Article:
Panhandle-area Extension agents work to help flood-damaged and delayed growers
GAINESVILLE, Fla. — University of Florida IFAS Extension officials in the state’s Panhandle were working quickly Friday to help agricultural producers harmed by torrential rains earlier in the week.
In northern Escambia County, where much of the county’s agricultural production is based, wind and rain had caused some wheat to fall over, but as of Wednesday afternoon, growers weren’t yet convinced it would cause significant yield reduction, said Libbie Johnson, the county’s Extension agent specializing in agriculture and natural resources.
Northern Okaloosa County growers reported receiving between 10 and 19 inches of rain during the Tuesday night-to-Wednesday morning storms, said Okaloosa County UF/IFAS Extension agent Jennifer Bearden, and that the biggest damages were in erosion and nutrient leaching.
Most of the corn there was expected to be lost to erosion and standing water, though wheat plantings fared better with less lodging than expected, she said. Strawberries were already stressed and will be further affected, she noted.
The biggest problem overall, the region’s UF/IFAS Extension officials reported, is that the rain compounded the existing issue of delayed spring planting. Cold, wet ground that wasn’t ready to support crops was drenched yet again, meaning growers still cannot get into fields to prepare the ground, delaying corn, peanut and cotton crops.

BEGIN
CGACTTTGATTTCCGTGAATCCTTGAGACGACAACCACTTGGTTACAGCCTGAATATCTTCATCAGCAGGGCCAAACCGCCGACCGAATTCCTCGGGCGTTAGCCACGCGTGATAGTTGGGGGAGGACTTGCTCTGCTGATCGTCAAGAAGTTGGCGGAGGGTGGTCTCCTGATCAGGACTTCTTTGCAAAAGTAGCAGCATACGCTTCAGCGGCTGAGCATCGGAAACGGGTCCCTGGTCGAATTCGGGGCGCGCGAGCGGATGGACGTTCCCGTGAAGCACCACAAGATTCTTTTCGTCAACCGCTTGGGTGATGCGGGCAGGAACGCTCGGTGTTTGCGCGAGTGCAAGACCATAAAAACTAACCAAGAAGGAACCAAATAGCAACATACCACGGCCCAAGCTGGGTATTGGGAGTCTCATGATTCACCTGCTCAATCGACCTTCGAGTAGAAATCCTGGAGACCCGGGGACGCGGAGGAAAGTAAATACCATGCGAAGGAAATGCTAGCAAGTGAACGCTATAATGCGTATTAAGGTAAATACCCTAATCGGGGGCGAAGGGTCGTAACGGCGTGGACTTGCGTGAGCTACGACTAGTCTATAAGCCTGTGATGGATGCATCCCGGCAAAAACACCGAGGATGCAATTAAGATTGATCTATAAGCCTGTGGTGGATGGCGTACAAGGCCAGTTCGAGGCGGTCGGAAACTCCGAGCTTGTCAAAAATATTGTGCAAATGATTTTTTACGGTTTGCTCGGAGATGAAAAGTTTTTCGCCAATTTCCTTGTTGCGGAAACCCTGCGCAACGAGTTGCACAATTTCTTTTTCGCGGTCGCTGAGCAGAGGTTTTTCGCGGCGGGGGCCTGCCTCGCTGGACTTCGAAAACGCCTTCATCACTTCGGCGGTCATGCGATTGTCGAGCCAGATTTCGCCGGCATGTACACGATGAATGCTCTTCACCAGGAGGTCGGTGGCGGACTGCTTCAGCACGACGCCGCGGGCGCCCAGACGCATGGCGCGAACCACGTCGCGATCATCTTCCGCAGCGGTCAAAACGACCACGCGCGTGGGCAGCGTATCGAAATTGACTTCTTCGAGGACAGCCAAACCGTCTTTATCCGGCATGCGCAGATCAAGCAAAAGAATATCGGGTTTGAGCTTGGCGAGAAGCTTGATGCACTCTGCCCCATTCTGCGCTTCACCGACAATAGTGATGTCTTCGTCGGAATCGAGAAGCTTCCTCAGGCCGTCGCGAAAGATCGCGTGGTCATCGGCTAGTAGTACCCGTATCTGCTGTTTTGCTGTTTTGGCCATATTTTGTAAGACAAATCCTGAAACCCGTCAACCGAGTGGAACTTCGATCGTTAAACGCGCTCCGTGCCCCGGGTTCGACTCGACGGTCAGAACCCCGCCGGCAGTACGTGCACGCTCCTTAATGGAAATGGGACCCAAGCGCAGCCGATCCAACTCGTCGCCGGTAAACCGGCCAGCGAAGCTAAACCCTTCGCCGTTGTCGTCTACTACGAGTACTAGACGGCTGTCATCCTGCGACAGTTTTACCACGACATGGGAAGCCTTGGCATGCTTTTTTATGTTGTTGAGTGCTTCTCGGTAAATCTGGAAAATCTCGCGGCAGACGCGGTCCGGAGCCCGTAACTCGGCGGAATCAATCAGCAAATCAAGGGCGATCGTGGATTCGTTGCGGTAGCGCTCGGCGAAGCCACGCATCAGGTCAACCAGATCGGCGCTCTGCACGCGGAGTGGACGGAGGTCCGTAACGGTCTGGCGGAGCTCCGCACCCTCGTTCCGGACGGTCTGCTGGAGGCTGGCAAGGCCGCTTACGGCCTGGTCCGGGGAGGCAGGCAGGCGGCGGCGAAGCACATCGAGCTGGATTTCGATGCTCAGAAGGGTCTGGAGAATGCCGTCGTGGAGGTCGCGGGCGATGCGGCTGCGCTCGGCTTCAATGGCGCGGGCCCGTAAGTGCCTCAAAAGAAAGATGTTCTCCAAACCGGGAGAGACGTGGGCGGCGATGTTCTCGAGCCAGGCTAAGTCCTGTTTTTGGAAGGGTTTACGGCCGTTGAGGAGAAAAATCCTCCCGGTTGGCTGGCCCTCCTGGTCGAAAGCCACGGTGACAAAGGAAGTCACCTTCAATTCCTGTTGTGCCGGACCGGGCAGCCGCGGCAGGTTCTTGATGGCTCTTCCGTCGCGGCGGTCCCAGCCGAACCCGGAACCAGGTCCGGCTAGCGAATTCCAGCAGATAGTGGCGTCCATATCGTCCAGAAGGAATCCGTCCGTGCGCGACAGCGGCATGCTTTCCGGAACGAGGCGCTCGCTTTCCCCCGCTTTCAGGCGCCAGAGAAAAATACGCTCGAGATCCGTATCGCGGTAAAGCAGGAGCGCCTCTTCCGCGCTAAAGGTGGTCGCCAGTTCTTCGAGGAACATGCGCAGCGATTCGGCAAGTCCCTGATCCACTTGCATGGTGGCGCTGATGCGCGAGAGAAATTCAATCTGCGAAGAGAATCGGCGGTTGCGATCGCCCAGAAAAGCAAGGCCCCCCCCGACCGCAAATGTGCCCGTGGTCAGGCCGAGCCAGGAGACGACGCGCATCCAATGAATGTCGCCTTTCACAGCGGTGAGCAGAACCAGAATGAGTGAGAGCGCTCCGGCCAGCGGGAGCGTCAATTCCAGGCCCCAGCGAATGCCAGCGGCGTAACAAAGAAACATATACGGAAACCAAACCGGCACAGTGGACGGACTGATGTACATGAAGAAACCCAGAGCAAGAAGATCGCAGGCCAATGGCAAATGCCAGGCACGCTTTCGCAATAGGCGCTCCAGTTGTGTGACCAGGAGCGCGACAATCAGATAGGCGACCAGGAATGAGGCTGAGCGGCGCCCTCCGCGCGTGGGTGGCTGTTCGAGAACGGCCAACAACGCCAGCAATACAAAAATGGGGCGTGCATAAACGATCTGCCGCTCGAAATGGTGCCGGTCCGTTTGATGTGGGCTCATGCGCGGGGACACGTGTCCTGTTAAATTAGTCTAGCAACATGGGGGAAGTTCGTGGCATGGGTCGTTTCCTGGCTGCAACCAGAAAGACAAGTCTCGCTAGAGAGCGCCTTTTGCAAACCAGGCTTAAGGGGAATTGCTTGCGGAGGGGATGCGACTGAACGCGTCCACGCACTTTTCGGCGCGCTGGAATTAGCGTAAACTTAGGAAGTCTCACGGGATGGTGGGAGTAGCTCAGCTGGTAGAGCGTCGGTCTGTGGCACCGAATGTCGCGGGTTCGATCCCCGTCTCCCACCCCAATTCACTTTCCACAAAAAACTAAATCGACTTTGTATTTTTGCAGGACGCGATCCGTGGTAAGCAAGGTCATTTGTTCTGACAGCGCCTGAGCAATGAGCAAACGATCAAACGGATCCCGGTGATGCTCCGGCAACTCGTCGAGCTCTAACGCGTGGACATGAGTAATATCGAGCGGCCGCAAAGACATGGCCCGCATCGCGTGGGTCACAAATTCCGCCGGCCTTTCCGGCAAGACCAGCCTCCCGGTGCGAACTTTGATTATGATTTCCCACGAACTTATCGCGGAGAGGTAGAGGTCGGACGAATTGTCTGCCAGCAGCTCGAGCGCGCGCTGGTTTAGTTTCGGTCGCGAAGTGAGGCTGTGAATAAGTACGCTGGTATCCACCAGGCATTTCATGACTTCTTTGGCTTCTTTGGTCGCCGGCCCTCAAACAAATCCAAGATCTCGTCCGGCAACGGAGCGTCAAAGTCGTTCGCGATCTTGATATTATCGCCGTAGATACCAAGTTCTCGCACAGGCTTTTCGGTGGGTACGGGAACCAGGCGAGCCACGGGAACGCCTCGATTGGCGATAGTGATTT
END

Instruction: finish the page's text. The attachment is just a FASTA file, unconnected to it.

In Jackson County, County Extension Director Doug Mayo said delayed production was the biggest problem there, as well.
April brought between 18 and 20 inches of rain to Jackson County, which is above average. But because of the rain’s timing throughout the month, there was never time for fields to dry out so growers could prepare for planting before the rains hit again, he said.
“We’ve just stayed in flux,” Mayo said. “And it’s delayed everything.”
Mayo was still gathering information from growers late in the week and said he expected U.S. Department of Agriculture officials to soon seek an emergency declaration.
Meanwhile, as Escambia County officials dealt with closed schools and an explosion in the county jail, the county’s UF/IFAS Extension office was flooded and phones weren’t working, Escambia County UF/IFAS Extension Director Pam Allen said, with personnel working Thursday to move valuable items to dryer ground and remove ruined carpet.
Later Thursday, she told UF/IFAS officials that Escambia Extension personnel will need to move for as long as two months to accommodate needed repairs.
At the West Florida Research and Education Center in Milton and Jay, new Director Wes Wood said his biggest immediate headache was ensuring that UF students at the Milton center graduate on schedule.
At the Jay research center, he said officials would likely need to replant corn.
Writer: Mickie Anderson, 352-273-3566, firstname.lastname@example.org
Photo cutline: A flooded field of mowed corn in northern ESscambia County. Panhandle-area UF/IFAS Extension agents say heavy rains have kept agricultural producers from planting on time, and that situation grew worse with heavy storms that hit Tuesday night and Wednesday morning. Submitted photo courtesy of UF/IFAS Extension agent Libbie Johnson.